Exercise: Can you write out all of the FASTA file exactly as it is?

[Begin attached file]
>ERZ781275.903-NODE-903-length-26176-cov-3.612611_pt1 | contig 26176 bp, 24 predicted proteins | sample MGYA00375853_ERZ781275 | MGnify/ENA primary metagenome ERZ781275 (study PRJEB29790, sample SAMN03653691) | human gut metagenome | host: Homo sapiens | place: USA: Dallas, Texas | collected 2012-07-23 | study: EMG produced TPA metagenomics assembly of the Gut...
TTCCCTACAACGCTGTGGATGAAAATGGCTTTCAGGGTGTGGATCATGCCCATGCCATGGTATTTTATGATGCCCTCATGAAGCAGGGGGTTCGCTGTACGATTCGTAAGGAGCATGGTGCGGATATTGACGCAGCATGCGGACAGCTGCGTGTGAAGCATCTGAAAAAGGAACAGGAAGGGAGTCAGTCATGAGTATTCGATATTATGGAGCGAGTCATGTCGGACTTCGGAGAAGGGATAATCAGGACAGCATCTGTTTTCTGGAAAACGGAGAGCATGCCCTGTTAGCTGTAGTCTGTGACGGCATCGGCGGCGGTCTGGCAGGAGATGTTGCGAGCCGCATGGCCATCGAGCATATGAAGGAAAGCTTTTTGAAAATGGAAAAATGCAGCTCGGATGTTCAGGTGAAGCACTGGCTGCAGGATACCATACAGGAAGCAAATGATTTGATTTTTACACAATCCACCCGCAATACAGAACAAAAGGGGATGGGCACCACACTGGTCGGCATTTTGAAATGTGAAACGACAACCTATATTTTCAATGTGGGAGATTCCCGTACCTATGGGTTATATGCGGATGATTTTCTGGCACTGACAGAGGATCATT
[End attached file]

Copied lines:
>ERZ781275.903-NODE-903-length-26176-cov-3.612611_pt1 | contig 26176 bp, 24 predicted proteins | sample MGYA00375853_ERZ781275 | MGnify/ENA primary metagenome ERZ781275 (study PRJEB29790, sample SAMN03653691) | human gut metagenome | host: Homo sapiens | place: USA: Dallas, Texas | collected 2012-07-23 | study: EMG produced TPA metagenomics assembly of the Gut...
TTCCCTACAACGCTGTGGATGAAAATGGCTTTCAGGGTGTGGATCATGCCCATGCCATGGTATTTTATGATGCCCTCATGAAGCAGGGGGTTCGCTGTACGATTCGTAAGGAGCATGGTGCGGATATTGACGCAGCATGCGGACAGCTGCGTGTGAAGCATCTGAAAAAGGAACAGGAAGGGAGTCAGTCATGAGTATTCGATATTATGGAGCGAGTCATGTCGGACTTCGGAGAAGGGATAATCAGGACAGCATCTGTTTTCTGGAAAACGGAGAGCATGCCCTGTTAGCTGTAGTCTGTGACGGCATCGGCGGCGGTCTGGCAGGAGATGTTGCGAGCCGCATGGCCATCGAGCATATGAAGGAAAGCTTTTTGAAAATGGAAAAATGCAGCTCGGATGTTCAGGTGAAGCACTGGCTGCAGGATACCATACAGGAAGCAAATGATTTGATTTTTACACAATCCACCCGCAATACAGAACAAAAGGGGATGGGCACCACACTGGTCGGCATTTTGAAATGTGAAACGACAACCTATATTTTCAATGTGGGAGATTCCCGTACCTATGGGTTATATGCGGATGATTTTCTGGCACTGACAGAGGATCATT